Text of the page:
President Kais Saied has gathered nearly all state power in his hands after dismantling much of Tunisia's young democracy over 11 turbulent months. But as he prepares for a referendum to approve his changes, challenges loom ever larger.
A former law professor with a stiff public manner, Saied is rewriting the constitution to enshrine a presidential system. But, meanwhile, Tunisia's economy is collapsing and opposition to his rule is growing.
The powerful UGTT labour union staged a strike today over plans for economic reform. Protests against him have drawn thousands to the streets, and all the main political parties have rejected his referendum.
Saied has depicted his actions as a corrective to political dysfunction and corruption. But his critics say he is a new dictator who has trashed the democratic gains of Tunisia's 2011 revolution.
He has set aside years of power sharing between president and legislature by dismissing the parliament, surrounding its building with tanks, has given himself the right to rule by decree and has assumed ultimate authority over the judiciary.
Saied was a political novice when elected president in 2019. Less than two years later, he outmanoeuvred his more experienced political adversaries, including the Ennahda Party, with his sudden moves against the parliament and previous cabinet. These steps heralded the start of his bid to amass power.
They appeared to be hugely popular among Tunisians who were fed up with political bickering and economic malaise. Thousands took to the streets to celebrate and the president basked in a stated conviction that he represented the will of the people.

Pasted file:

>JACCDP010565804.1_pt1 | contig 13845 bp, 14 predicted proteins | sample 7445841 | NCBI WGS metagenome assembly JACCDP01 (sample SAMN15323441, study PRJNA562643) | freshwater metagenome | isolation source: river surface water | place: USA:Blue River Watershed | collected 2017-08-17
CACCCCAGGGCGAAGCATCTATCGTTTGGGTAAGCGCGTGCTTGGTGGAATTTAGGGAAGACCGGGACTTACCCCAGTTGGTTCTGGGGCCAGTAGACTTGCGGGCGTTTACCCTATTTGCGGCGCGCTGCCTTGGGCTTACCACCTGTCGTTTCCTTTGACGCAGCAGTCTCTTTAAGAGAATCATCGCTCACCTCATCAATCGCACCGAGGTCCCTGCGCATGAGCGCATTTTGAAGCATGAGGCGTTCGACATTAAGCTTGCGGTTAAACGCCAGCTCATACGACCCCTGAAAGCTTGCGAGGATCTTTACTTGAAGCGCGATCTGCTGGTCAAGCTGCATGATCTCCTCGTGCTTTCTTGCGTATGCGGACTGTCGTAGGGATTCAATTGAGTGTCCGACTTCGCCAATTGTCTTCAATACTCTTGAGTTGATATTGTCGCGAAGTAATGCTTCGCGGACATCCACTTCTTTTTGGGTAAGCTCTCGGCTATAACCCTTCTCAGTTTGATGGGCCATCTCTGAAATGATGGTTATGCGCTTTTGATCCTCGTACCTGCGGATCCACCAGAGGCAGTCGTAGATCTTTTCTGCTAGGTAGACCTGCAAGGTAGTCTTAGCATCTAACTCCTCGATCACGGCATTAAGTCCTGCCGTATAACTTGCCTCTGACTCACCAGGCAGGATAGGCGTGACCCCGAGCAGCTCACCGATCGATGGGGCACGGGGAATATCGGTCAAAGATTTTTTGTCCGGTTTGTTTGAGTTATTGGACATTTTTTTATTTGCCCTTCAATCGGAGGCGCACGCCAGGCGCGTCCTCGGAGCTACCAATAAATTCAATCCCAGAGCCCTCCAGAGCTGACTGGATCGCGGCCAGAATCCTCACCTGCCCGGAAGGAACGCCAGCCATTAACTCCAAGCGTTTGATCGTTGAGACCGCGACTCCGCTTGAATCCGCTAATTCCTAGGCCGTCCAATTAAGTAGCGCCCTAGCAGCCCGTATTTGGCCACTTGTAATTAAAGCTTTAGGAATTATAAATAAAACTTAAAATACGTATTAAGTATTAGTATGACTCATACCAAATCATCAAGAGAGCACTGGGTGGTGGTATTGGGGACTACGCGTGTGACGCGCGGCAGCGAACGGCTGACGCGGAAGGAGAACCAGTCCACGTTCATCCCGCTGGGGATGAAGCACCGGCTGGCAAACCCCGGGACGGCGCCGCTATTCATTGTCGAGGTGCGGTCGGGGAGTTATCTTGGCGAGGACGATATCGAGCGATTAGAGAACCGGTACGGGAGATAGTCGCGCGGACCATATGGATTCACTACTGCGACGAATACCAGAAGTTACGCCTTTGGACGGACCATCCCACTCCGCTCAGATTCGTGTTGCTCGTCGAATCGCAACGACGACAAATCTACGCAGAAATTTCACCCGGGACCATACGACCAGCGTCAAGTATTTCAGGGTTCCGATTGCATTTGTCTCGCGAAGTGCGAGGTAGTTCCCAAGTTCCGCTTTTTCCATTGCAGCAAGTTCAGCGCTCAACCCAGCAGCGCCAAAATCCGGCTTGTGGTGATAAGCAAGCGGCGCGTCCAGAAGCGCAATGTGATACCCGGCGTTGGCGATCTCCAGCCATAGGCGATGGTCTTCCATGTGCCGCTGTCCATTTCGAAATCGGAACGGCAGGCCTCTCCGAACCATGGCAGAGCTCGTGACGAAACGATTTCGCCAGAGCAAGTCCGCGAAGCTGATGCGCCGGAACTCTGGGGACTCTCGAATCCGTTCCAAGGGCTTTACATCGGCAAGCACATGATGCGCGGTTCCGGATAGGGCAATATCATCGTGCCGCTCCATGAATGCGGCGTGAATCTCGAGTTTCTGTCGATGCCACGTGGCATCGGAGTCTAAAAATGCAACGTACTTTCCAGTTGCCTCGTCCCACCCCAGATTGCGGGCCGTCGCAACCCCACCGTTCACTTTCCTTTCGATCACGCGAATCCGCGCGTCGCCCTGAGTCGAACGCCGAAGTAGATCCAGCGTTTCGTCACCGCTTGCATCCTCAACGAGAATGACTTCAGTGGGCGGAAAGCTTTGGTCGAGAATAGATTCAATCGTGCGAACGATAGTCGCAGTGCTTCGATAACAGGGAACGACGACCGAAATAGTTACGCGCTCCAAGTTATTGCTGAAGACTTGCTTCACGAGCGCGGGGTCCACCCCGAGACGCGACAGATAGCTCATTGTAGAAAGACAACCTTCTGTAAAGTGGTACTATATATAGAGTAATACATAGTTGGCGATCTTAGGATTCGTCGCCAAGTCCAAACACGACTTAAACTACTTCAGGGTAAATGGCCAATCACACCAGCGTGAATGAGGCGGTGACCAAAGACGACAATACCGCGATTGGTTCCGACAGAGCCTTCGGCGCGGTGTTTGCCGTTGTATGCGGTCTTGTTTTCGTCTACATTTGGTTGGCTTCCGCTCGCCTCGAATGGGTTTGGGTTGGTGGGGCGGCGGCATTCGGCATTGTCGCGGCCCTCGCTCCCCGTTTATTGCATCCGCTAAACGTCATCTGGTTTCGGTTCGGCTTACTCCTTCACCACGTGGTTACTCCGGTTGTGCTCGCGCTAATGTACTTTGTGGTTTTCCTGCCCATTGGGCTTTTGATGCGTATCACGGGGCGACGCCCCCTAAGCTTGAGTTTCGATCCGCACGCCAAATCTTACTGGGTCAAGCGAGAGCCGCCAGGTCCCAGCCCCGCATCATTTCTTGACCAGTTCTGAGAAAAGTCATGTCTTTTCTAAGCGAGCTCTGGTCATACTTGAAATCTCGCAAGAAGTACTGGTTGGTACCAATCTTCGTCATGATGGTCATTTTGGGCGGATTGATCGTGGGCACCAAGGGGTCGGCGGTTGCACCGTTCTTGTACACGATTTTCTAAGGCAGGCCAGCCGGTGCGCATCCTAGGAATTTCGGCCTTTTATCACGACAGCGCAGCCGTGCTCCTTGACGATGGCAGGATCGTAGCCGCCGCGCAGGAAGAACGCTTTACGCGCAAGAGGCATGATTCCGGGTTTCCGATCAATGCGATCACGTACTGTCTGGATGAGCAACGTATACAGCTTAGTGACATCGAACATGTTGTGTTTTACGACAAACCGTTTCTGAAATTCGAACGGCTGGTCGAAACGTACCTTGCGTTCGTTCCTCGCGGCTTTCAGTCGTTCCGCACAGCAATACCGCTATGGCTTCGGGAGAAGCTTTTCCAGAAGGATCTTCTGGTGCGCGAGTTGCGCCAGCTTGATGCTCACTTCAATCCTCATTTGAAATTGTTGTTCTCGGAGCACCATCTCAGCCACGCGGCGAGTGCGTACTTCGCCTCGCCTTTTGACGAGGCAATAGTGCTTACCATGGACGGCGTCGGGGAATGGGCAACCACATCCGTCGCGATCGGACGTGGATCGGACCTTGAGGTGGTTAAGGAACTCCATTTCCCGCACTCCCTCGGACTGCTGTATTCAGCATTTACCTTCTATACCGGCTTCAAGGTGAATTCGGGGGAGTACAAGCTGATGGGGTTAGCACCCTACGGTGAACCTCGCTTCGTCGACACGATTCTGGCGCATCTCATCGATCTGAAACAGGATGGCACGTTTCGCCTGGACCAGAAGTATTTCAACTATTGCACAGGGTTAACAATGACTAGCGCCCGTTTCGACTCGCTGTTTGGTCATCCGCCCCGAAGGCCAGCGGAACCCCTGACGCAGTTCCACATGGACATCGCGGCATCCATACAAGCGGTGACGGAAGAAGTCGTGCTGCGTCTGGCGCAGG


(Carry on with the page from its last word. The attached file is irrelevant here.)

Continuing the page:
His supporters have hailed him as an independent man of integrity standing up to elite forces whose bungling and corruption have condemned Tunisia to a decade of political paralysis and economic stagnation.
But critics say his moves have amounted to a coup that has throttled Tunisia's nascent democracy, and are deeply sceptical of promises that he will preserve the rights and freedoms won in 2011. Saied has painted his opponents as enemies of the people and has urged arrests of those who defy him.
While it is unclear just how much backing Saied continues to enjoy, opinion polls have indicated declining support. The economy is in deep trouble and Tunisians are growing poorer.
After a rally last year that Reuters journalists present said had drawn only a few thousand, Saied boasted that 1.8 million of his supporters had flocked to the streets.
Tunisian politics is closely watched abroad because of the country's role in triggering the 2011 "Arab Spring" uprisings and its success as the sole democracy to emerge from them.
Saied, a solemn, 64-year-old who speaks an ultra-formal style of classical Arabic, wants to rewrite the history of that revolution, when he would walk at night through Tunis's old city talking with protesters.
He has changed the date when the state marks its anniversary to downplay the ousting of autocratic president Zine El-Abidine Ben Ali and has rejected the results of hard negotiations afterwards that led to a democratic constitution.
Upon his election in 2019 as an independent candidate, defeating a media mogul accused of corruption in a landslide second-round victory, he declared a new revolution. He now says his referendum will mark the start of a new republic.
Besides dismissing the unpopular but elected parliament, Saied has ousted the previously independent judicial authorities and electoral commission, raising fears over rule of law and the integrity of elections.
He has also purged state employees, including some in the security services, to oust people linked to the main political parties.
He has since said he wants to hold new parliamentary elections in December.
For many Tunisians, Saied remains something of a caricature whose frequent online videos show him lecturing subordinates or visitors from behind the presidential desk.
Those videos have given few insights into policy plans to address Tunisia's main economic problems, but they have often included fiery rhetoric against his detractors and opponents.
The views expressed in this article belong to the author and do not necessarily reflect the editorial policy of Middle East Monitor.